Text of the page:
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Letters, Jan. 30

Welcome to Sandy, Bi-Mart!

Bring on Bi-Mart! What a wonderful store to have in Sandy. As a retiree on a limited income, I have to plan my shopping trips carefully. Although Damascus and Troutdale are fairly close, it still takes gasoline to drive there.

Bi-Mart is a homegrown company that is employee owned. What more can we ask for? Finally, someone is looking out for the little guy.

ANN KNAPP

Sandy


Brookhart's sentiments out of desperation

I am a new subscriber to the Sandy Post, and I have been somewhat surprised by the caustic comments of Mr. Bill Brookhart within this paper's pages. His tirades suggest a man who is trying hard to convince himself that he is right as he tries to convince others, even though the evidence suggests otherwise.

It must be hard for him to come to grips with the fact that the once-powerful right wing of the Republican Party is on the decline, its policies a failure, its standard bearers brought down by scandals, greed and the empirical occupation of Iraq.

No amount of angry, insulting letters can change the facts. This war was a huge mistake, and the deceit of the Bush Administration has been laid bare for those with eyes to see.

That is why I join my neighbors on the corner every Friday I can, to encourage more Americans to call for its end.

Americans everywhere are waking up to the fact that this oil-driven debacle has actually made our country less safe and fueled an anti-American sentiment across a globe that used to idolize us. More and more Americans are realizing that conservative policies have failed this country, and the worse the news gets for people like Mr. Brookhart, the shriller they sound. In the final irony, Mr. Brookhart's tantrums in the pages of the Sandy Post have, if anything else, galvanized the progressive citizens of Sandy that oppose this occupation and increased the numbers of people exercising their right to free speech on the streets of our town. Thank you, Mr. Brookhart, for the help. Couldn't have done it without you!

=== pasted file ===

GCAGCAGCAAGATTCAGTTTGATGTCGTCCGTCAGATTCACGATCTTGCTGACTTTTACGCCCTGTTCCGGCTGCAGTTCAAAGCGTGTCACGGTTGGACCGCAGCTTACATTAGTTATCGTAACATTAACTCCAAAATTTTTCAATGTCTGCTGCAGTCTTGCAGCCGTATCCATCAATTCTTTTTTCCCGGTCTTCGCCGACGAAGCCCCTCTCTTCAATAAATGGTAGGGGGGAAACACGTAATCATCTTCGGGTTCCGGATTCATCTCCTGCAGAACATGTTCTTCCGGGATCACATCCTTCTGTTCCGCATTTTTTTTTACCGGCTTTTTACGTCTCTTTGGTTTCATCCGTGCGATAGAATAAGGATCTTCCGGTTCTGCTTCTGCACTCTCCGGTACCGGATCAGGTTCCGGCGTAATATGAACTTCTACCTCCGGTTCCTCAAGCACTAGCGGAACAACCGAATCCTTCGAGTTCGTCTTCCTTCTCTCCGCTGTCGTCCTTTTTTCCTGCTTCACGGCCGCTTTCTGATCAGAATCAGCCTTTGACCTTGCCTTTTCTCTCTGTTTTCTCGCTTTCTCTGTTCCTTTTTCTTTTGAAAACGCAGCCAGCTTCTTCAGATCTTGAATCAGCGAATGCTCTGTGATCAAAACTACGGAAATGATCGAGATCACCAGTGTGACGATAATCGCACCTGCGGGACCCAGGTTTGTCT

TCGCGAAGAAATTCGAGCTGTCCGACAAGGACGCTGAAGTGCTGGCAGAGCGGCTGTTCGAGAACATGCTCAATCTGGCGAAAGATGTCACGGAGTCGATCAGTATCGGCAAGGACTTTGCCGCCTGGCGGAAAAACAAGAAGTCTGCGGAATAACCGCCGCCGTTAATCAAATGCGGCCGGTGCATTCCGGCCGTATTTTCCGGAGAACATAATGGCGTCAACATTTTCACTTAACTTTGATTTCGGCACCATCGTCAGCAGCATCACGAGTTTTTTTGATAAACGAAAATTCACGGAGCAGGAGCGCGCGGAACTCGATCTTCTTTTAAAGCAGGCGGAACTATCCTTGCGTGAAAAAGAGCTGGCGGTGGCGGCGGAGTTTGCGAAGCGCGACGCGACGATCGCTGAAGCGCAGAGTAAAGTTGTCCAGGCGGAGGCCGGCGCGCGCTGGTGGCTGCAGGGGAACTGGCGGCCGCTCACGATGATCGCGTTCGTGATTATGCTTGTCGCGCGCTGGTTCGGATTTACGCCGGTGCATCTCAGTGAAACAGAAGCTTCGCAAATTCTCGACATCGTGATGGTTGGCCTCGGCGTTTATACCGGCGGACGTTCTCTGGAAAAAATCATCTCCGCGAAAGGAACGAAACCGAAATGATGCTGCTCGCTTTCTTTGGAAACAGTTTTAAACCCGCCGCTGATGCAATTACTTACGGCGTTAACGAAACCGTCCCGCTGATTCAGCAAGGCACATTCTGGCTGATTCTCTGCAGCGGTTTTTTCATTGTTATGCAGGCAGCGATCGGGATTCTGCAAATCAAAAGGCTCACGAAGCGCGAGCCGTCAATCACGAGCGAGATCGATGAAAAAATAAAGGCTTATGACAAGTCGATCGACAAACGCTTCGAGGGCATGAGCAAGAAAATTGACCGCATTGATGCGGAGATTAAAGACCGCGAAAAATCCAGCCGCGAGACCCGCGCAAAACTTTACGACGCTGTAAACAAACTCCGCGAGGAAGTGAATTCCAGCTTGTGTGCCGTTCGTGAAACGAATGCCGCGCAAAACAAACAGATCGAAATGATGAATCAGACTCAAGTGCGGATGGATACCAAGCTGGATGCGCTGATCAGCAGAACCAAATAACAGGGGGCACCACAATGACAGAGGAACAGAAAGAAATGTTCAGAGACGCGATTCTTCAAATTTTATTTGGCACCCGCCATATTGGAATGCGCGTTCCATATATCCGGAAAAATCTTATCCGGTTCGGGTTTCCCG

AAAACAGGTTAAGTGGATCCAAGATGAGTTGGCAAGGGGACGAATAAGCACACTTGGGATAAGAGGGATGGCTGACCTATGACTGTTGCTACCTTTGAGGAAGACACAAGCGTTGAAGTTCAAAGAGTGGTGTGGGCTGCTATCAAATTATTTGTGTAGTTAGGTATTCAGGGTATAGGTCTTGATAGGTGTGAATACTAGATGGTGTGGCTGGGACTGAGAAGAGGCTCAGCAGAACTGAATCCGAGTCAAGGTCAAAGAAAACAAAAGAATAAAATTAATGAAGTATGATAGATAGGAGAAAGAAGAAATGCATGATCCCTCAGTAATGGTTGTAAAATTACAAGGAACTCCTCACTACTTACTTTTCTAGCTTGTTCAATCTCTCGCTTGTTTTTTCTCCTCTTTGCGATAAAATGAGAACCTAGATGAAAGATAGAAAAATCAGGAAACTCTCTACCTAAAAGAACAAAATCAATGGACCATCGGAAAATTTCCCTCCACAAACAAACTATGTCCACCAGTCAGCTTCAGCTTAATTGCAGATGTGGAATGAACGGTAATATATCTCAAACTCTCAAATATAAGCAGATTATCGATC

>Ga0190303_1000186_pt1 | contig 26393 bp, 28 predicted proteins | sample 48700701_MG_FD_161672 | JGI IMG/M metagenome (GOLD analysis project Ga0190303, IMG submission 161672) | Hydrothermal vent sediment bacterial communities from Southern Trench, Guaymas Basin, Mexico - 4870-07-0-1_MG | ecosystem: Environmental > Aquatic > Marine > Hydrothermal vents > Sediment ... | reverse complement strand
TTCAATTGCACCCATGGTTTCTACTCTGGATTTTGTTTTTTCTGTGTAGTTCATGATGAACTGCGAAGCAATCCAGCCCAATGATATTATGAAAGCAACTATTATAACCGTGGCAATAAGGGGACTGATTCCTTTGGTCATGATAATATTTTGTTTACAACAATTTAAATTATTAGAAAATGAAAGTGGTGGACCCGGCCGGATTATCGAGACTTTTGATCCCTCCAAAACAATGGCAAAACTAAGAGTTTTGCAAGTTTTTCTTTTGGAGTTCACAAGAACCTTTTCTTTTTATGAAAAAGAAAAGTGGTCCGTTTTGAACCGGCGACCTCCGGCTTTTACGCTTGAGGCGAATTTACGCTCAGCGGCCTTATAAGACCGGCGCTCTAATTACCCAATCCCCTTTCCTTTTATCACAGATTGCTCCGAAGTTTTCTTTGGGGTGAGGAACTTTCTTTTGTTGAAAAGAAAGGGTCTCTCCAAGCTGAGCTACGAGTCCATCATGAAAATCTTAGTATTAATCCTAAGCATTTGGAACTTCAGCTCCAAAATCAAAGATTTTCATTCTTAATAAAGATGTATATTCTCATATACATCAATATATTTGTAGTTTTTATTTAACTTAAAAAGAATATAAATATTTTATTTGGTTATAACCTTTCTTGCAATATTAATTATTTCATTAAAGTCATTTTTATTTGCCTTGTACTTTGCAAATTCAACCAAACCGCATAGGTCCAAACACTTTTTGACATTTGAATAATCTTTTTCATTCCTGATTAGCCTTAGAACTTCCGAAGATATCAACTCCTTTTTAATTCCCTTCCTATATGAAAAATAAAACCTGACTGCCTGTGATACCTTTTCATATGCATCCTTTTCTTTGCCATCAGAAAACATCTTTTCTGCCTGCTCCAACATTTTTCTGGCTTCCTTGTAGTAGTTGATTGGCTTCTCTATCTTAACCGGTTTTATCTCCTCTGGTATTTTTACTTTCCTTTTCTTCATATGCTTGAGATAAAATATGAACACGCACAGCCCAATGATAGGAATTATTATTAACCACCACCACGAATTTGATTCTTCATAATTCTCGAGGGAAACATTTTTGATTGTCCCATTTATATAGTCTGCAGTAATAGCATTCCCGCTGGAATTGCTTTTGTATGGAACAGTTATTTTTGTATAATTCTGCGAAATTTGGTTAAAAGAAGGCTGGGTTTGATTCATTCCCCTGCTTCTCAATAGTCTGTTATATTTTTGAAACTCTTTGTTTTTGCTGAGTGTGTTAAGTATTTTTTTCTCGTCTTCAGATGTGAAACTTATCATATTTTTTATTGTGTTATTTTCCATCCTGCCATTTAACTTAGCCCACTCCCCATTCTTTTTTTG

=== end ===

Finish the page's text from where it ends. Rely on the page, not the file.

TERRY OTTO

Sandy


Live like a 'Tree City'

I would like to encourage the residents of Sandy and the Sandy City Council to consider a statute that would protect the integrity of the trees that are in public view. I suggest that any tree work over 10 feet must be signed off by a certified arborist or designate.

There are two commercial properties in town that have allowed (without knowing) a landscaper or maintenance person to destroy the natural beauty and structure of the trees on their property while attempting to shape them as if they were a low-growing shrub.

The maples on both properties have the genetic wiring to reach 80 to 100 feet high. The birches have a capacity to reach about 40 feet and are especially susceptible to borer and fungal damage even when they aren't cut. They never need to be pruned. The same goes for the weeping cherry at the Ten Eyck cemetery that have been destroyed.

Ninety-nine percent of all trees have a dominant central leader that provides the backbone of the tree to resist wind damage. When we have the wind events here, just go outside, look, listen, and imagine what the trees are bearing in wind load on a sail that is 60 to 80 feet above ground.

Many trees in Gresham also have been cut in half by someone who doesn't understand that trees most often don't require any intervention. They are naturally beautiful. Their function/design isn't to be a Q-Tip or a Disney character. It's really sad to see.

I urge the City Council to actually live the 'Tree City USA' designation and determine the correct path to keep our trees naturally safe and beautiful.

JAY D. BRADSHAW

Sandy


Where's the ski team?

The Wednesday, Jan. 23, edition of the Sandy Post covered a good deal of important community news, but I was disappointed to see one significant ommision: any mention of the Sandy High School ski team, which is providing something for the Sandy area to be proud of. We should stand up and take notice!

On Saturday Jan. 19, for the third weekend in a row, the boys ski team won the weekend ski race on Mt. Hood. Four SHS young men finished in the top 10, with SHS taking first, third, fourth and 10th. Behind the impressive skiing of James Snowbarger (first), Steven Brown (third) and Eric Chapman (fourth), the SHS boys won the race beating a talented Hood River team. Stasi Rogers (10th) and Alex Churchill also turned in strong performances.

The girls team performed well, finishing second behind Hood River, but ahead of their longtime rival St. Mary's Academy. Katie Kilty and Erin McAllester lead the way for the Pioneer ladies, finishing sixth and 10th respectively.

All of the team should be commended for their dedication and hard work. Saturday's conditions were unusually windy, icy and cold, yet they performed well. Under the guidance of coaches Steve Buchholz, Breanne Morton (who delivered a baby in October but has followed through with her commitment to the team) and Ted Nealy, they have been doing dry ground practice since early November. They also have been traveling up the mountain for ski practice two evenings a week, which doesn't get them home until 8 p.m.

They deserve the recognition and congratulations of the Sandy community. They are representing us very well.

DAVID MacCLEAN-WENZEL

Sandy